Harvard Cheating Scandal: Communicating a Crisis

Harvard Cheating Scandal: Communicating a Crisis

PR pro weighs in on university’s choice to release news of cheating investigation

The recent buzz about cheating at Harvard—and the media storm that followed—may seem like bad PR, but it can actually serve as an example of just how to act when a crisis strikes.

After Harvard announced last week that it was investigating a possible cheating incident on campus, the media exploded, instantly latching on to the “Harvard Cheating Scandal.” How could over 100 students cheat on a take-home exam at an elite institution? Days later, newswires erupted again, this time with the students’ perspective on how the professor had encouraged collaboration throughout the course, and that no cheating had occurred, thus casting the university in a negative light.

This may seem like a big headache for an institution that’s still investigating the allegations, but it turns out, Harvard—and its communications team—broke the news exactly when it should have, according to media relations professional Bill Tyson, who has been advising colleges and universities on getting media attention for more than 30 years through his firm Morrison & Tyson Communications.

“If you look at the process it seems to have been thorough and direct,” he says. “Many schools internally would know that this is going on, this investigation, but they would not have contacted the media. That to me doesn’t make sense. To have sent an email to faculty, students, and their parents and not to have informed the media would not have been helpful. Many schools just close ranks, circle the wagons. They hope no one will hear outside of this community and that’s foolish; people hear immediately.”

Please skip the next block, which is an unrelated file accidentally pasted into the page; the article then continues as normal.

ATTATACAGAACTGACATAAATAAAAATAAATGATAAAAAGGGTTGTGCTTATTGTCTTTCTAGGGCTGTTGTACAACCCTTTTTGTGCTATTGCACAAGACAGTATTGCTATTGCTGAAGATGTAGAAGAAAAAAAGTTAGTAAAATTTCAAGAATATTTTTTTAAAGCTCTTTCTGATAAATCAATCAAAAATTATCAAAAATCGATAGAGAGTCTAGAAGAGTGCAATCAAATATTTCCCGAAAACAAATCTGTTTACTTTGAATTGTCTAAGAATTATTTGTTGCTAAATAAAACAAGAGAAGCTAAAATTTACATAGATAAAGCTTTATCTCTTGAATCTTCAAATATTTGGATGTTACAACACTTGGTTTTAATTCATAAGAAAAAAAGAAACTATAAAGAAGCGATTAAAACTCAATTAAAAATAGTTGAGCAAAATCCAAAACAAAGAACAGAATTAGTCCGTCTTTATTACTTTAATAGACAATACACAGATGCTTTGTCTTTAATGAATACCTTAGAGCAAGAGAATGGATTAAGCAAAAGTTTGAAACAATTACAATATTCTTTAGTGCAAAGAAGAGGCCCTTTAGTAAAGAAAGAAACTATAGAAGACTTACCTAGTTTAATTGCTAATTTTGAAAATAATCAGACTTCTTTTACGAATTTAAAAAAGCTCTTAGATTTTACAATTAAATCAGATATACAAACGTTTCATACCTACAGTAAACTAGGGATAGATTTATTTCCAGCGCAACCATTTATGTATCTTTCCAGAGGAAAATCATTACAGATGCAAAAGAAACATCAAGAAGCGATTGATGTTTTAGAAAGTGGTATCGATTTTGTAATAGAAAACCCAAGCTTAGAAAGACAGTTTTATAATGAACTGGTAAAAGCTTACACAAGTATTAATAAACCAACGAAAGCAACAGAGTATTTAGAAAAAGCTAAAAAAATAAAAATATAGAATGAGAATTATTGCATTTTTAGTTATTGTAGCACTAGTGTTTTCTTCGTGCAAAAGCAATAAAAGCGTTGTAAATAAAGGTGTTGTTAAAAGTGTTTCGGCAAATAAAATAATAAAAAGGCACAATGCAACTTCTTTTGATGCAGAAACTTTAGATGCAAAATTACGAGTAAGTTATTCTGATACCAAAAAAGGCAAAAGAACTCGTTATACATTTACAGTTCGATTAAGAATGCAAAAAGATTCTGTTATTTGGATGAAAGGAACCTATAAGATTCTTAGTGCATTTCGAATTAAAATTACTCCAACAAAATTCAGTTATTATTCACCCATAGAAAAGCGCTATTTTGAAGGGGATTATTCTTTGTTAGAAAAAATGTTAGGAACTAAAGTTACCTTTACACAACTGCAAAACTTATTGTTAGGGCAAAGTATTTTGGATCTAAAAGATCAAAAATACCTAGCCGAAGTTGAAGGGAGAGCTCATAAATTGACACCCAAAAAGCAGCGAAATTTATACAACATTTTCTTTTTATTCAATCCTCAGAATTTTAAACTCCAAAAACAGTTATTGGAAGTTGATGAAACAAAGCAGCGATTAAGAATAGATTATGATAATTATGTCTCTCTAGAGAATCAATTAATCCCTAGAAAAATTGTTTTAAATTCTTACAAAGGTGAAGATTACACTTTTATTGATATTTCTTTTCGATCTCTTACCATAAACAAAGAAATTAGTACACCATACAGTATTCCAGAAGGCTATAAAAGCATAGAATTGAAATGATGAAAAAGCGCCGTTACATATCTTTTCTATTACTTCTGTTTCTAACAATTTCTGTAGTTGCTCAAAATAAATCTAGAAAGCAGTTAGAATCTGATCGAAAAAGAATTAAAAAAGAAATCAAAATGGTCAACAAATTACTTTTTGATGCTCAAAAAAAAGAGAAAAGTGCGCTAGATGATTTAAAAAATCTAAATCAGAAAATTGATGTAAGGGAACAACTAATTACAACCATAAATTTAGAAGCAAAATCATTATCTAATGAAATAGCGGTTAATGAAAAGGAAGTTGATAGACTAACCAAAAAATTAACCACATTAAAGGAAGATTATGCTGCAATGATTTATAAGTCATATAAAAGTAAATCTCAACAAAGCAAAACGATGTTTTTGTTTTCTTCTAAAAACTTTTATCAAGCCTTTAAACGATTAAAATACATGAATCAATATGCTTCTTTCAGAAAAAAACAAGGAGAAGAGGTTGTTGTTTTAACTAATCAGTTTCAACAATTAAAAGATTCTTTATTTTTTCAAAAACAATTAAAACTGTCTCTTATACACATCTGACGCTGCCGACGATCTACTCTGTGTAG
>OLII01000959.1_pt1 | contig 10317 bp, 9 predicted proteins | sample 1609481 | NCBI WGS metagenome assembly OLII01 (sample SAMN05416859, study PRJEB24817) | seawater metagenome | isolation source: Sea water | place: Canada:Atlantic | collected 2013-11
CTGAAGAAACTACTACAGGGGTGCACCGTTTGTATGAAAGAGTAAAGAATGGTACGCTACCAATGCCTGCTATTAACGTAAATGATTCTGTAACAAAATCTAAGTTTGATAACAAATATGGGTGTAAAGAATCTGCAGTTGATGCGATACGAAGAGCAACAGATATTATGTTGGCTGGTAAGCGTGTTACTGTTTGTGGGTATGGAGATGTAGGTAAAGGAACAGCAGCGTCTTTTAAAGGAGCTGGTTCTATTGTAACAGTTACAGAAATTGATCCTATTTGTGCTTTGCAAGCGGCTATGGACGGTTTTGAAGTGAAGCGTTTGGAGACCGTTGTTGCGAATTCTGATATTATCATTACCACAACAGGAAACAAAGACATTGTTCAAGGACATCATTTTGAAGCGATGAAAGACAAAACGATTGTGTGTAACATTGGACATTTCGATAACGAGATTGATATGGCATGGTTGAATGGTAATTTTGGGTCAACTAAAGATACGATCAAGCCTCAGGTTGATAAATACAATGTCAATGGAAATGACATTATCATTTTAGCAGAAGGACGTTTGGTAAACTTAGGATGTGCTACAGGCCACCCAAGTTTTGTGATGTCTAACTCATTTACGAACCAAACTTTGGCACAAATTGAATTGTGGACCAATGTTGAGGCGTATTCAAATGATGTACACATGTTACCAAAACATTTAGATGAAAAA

Tyson says that crises often start as just problems, but then escalate when institutions hold back on giving information and telling their own story. “People don’t understand reality sometimes, and the reality is that once you tell something to somebody, you might as well assume the news is public.”

Many of the articles initially published dealt with the news in a guilty until proven innocent manner, but the original announcement from Harvard states that the Administrative Board is reviewing the allegations under clearly defined procedures and has made no judgements, says Jeff Neal, Harvard’s senior communications officer.

“Harvard decided to communicate with our community about this issue because we deeply value academic integrity, an issue that goes to the heart of our educational missions,” he says.  “At the same time, we also deeply value fairness and due process.”

What’s next?

“In the coming weeks, the board will meet with each student who is under investigation and work toward the resolution of each individual case,” shares Neal. The university will be looking into the way the course was organized and how work was approached in class and on the take-home final. “That is the type of information that the process is designed to bring forward, and we will review all of the facts as they arise. The process is just beginning. It will take time and require patience.”


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